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itman

What Good Is A Reputation Scanner That Doesn't Provide Reputation?

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21 minutes ago, itman said:

MITRE has a list of known malicious attack methods deployed using CertUtil.exe and associated APT groups using them here: https://attack.mitre.org/software/S0160/ . Of note is it can also be deployed to install a root certificate in Window root CA store allowing the attacker to perform a man-in-the-middle attack against encrypted communications.

It would've been easier to deny CertUtil.exe execution all together if Eset had support for wildcards in HIPS. I know you asked for it many times but not gonna happen sadly.

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6 minutes ago, itman said:

Also there is a flurry of Wiper malware currently floating around:

New Wiper Malware impersonates security researchers as prank

https://www.bleepingcomputer.com/news/security/new-wiper-malware-impersonates-security-researchers-as-prank/

And these will most definitely bork your OS installation:

So be very careful with anything you download. Which again gets us back to Reputational scanning ..............

Hmm tested ESET against this malware. ESET failed, whole system lockdown.

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8 minutes ago, SeriousHoax said:

It would've been easier to deny CertUtil.exe execution all together if Eset had support for wildcards in HIPS.

No, because it is used legitimately by the OS and apps. Additionally if you want to verify a cert. chaining path, the OS will dial-out to the cert. originator web site for verification. This is because not all certs. reside in the Window CA store.

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5 minutes ago, SeriousHoax said:

Hmm tested ESET against this malware. ESET failed, whole system lockdown.

It would be interesting to know where you got the sample from since even Lawrence could not get hold of it:

If you have been infected and know where you downloaded the file, please submit a sample here or contact us on Twitter with the site you downloaded the file.

Please provide SHA1 of the sample and submit it to samples[at]eset.com. You can share it with Lawrence as well.

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6 minutes ago, Marcos said:

It would be interesting to know where you got the sample from since even Lawrence could not get hold of it:

If you have been infected and know where you downloaded the file, please submit a sample here or contact us on Twitter with the site you downloaded the file.

Please provide SHA1 of the sample and submit it to samples[at]eset.com. You can share it with Lawrence as well.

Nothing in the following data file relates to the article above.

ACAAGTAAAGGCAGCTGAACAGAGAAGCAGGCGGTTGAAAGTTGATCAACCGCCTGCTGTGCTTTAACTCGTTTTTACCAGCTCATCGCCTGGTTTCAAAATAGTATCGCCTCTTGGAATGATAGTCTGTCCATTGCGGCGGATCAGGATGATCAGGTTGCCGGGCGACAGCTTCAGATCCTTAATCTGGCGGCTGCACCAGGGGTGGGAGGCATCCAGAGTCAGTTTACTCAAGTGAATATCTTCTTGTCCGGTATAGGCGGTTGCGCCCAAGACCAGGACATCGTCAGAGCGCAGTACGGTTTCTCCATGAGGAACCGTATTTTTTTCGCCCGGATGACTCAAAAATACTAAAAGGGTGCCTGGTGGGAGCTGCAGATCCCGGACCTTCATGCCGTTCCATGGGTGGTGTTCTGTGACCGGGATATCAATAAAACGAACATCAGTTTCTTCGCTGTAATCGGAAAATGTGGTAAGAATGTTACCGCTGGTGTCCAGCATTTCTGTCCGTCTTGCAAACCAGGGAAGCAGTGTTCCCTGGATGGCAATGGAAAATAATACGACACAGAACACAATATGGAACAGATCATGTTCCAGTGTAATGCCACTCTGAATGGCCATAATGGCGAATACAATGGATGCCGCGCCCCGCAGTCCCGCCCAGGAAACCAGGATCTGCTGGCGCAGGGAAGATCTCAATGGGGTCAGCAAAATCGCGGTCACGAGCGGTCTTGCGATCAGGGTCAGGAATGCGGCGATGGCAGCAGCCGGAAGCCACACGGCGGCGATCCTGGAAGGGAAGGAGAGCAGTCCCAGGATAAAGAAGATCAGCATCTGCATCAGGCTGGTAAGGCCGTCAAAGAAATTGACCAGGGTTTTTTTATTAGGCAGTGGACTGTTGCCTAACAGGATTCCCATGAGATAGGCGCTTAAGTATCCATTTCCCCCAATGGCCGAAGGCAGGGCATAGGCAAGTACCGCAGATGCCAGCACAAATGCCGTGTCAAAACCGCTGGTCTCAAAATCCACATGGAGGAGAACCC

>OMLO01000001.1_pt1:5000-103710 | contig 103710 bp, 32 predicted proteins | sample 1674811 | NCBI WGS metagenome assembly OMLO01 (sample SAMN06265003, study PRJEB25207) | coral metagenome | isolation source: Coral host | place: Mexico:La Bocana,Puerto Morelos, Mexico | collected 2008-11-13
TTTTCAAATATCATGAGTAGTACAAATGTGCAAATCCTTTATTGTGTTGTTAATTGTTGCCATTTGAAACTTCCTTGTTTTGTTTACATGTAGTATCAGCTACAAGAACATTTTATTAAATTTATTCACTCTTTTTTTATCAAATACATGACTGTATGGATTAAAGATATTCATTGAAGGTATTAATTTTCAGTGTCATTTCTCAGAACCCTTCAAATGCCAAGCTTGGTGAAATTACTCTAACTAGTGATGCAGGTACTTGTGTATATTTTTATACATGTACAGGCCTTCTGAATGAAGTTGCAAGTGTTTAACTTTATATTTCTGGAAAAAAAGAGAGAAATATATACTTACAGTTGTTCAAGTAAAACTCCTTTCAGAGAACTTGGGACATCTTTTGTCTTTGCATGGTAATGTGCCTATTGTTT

I shared the sample to Eset's sample submit email few hours ago. Just now submitted to Lawrence also.

Here's the SHA1: CAA76AE5CA56541DF4776A4E0667AD3948048757

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8 minutes ago, itman said:

No, because it is used legitimately by the OS and apps. Additionally if you want to verify a cert. chaining path, the OS will dial-out to the cert. originator web site for verification. This is because not all certs. reside in the Window CA store.

Ohh didn't know that. I created rules to block it in OSA. Let's see when I get a block.

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As far as MBR modification by malware, it's time Eset takes a look at incorporating  Cisco's MBRFilter code which is open source at Github.

An alternative is to backup the MBR at Eset installation time. Then provide a Tools option to restore it when needed.

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33 minutes ago, SeriousHoax said:

Here's the SHA1: CAA76AE5CA56541DF4776A4E0667AD3948048757

Here's the Hybrid-Analysis detail on it: https://www.hybrid-analysis.com/sample/4cd23a989a8f196b1f49e5e66c6ecfa0cebf63f04950ae4d64127aaedda9e89c?environmentId=120 .

It's writing the following to the startup directory, %APPDATA%\Microsoft\Windows\Start Menu\Programs\Startup\sentinelone.scr. Suspect this trashes the MBR at boot after forced shutdown.

Also there's an an outbound connection. So assume a remote download payload. -EDIT- Yes, sentinelone.scr performing outbound connection: https://www.virustotal.com/gui/file/4cd23a989a8f196b1f49e5e66c6ecfa0cebf63f04950ae4d64127aaedda9e89c/behavior/VenusEye Sandbox

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Personally, I am tired with what I am seeing here.

Sometime ago, I performed my own testing in regards to Eset's monitoring of %APPDATA%\Microsoft\Windows\Start Menu\Programs\Startup. I created a .lnk reference to an .exe which BTW is the oldest trick "known to malware mankind" that ran w/o issue. I subsequently had a long PM conversation with Eset about this to apparently no avail.